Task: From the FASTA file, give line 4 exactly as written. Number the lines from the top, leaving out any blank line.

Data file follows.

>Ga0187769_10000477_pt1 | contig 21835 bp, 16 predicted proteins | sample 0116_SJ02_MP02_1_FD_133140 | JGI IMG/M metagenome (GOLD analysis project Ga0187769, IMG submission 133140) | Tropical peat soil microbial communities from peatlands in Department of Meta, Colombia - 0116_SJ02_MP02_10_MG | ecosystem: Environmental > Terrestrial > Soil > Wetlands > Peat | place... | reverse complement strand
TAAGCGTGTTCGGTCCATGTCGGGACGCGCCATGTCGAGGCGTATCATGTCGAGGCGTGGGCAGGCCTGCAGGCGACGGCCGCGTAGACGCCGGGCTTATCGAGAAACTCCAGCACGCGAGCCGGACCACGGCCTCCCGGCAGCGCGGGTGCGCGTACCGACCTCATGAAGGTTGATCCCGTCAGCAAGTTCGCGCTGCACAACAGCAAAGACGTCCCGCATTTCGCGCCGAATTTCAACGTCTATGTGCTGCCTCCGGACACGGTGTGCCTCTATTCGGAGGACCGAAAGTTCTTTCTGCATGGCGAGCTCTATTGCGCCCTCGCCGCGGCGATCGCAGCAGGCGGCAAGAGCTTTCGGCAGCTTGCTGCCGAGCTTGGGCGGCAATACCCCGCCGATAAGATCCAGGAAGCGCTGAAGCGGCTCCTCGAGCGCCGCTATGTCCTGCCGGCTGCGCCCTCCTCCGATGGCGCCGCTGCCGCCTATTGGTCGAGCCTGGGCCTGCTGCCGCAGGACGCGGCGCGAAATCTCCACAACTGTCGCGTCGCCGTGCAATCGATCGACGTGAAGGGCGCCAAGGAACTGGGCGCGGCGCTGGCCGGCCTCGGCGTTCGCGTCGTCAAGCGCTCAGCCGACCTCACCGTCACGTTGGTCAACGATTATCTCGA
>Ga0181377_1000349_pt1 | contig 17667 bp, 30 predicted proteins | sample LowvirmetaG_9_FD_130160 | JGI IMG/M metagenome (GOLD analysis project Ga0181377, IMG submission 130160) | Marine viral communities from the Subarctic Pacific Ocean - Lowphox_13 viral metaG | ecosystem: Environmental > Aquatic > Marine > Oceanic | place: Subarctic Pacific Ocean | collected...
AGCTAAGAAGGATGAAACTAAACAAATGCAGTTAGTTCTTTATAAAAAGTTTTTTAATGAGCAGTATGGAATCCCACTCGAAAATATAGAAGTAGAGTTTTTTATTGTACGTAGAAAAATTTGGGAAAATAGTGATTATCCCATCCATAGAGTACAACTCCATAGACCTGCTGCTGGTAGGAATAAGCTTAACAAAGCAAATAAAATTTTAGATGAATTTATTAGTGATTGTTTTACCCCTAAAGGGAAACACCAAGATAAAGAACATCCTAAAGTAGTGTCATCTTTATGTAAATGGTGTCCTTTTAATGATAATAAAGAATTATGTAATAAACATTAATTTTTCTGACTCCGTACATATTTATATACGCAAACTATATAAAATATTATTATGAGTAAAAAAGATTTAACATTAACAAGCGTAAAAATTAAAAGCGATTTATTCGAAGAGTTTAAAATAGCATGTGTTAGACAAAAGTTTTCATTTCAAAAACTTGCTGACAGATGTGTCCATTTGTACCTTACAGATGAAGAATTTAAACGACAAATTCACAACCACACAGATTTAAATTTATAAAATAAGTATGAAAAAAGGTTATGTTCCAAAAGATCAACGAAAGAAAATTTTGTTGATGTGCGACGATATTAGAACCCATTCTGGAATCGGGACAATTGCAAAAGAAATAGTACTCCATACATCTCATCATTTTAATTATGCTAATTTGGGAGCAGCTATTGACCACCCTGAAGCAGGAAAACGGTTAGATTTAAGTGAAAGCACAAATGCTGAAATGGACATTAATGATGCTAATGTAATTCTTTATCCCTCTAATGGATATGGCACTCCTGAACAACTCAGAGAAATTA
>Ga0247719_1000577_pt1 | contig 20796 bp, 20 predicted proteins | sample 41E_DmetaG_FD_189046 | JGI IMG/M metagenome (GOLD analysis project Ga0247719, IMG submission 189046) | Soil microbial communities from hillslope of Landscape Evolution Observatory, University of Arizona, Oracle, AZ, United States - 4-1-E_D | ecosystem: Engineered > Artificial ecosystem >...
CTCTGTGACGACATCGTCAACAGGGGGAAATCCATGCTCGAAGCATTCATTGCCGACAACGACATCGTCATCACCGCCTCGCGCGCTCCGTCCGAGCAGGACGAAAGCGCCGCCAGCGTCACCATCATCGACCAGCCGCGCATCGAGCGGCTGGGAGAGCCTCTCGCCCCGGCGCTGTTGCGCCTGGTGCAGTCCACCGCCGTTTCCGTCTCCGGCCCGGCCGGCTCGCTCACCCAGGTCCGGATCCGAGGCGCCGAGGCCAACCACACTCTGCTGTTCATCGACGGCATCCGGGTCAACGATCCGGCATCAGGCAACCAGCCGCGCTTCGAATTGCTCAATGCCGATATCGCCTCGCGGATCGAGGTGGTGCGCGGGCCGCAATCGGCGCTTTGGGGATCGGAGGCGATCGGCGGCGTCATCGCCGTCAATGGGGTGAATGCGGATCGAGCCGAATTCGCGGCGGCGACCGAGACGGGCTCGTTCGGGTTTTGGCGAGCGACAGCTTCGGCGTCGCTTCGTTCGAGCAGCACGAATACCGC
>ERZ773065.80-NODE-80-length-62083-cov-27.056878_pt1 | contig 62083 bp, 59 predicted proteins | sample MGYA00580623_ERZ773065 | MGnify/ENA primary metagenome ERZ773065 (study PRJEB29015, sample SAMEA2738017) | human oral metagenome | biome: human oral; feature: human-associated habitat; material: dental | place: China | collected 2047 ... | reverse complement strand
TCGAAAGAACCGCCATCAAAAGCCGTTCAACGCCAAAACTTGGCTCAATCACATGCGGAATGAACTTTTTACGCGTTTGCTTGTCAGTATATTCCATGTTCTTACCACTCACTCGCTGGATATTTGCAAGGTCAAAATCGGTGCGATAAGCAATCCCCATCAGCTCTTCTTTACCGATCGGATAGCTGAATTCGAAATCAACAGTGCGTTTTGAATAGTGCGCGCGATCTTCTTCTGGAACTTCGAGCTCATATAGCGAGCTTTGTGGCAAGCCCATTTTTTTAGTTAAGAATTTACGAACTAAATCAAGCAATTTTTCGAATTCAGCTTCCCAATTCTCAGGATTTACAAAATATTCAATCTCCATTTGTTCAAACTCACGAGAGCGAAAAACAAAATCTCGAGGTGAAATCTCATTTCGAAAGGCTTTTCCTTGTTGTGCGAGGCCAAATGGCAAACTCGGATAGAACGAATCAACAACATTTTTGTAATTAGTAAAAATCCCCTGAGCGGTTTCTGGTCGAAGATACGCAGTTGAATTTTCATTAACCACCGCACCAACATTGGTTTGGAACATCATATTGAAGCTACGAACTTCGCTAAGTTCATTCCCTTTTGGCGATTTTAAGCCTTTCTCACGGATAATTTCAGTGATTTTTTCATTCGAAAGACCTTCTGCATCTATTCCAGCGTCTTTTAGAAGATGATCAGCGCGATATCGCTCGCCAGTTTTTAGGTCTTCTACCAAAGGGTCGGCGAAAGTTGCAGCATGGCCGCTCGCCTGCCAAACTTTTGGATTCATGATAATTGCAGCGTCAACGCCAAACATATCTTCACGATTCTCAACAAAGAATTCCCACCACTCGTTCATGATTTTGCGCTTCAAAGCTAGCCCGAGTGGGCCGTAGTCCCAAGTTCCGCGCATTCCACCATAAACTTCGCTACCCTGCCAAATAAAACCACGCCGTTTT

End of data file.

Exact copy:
AGCTAAGAAGGATGAAACTAAACAAATGCAGTTAGTTCTTTATAAAAAGTTTTTTAATGAGCAGTATGGAATCCCACTCGAAAATATAGAAGTAGAGTTTTTTATTGTACGTAGAAAAATTTGGGAAAATAGTGATTATCCCATCCATAGAGTACAACTCCATAGACCTGCTGCTGGTAGGAATAAGCTTAACAAAGCAAATAAAATTTTAGATGAATTTATTAGTGATTGTTTTACCCCTAAAGGGAAACACCAAGATAAAGAACATCCTAAAGTAGTGTCATCTTTATGTAAATGGTGTCCTTTTAATGATAATAAAGAATTATGTAATAAACATTAATTTTTCTGACTCCGTACATATTTATATACGCAAACTATATAAAATATTATTATGAGTAAAAAAGATTTAACATTAACAAGCGTAAAAATTAAAAGCGATTTATTCGAAGAGTTTAAAATAGCATGTGTTAGACAAAAGTTTTCATTTCAAAAACTTGCTGACAGATGTGTCCATTTGTACCTTACAGATGAAGAATTTAAACGACAAATTCACAACCACACAGATTTAAATTTATAAAATAAGTATGAAAAAAGGTTATGTTCCAAAAGATCAACGAAAGAAAATTTTGTTGATGTGCGACGATATTAGAACCCATTCTGGAATCGGGACAATTGCAAAAGAAATAGTACTCCATACATCTCATCATTTTAATTATGCTAATTTGGGAGCAGCTATTGACCACCCTGAAGCAGGAAAACGGTTAGATTTAAGTGAAAGCACAAATGCTGAAATGGACATTAATGATGCTAATGTAATTCTTTATCCCTCTAATGGATATGGCACTCCTGAACAACTCAGAGAAATTA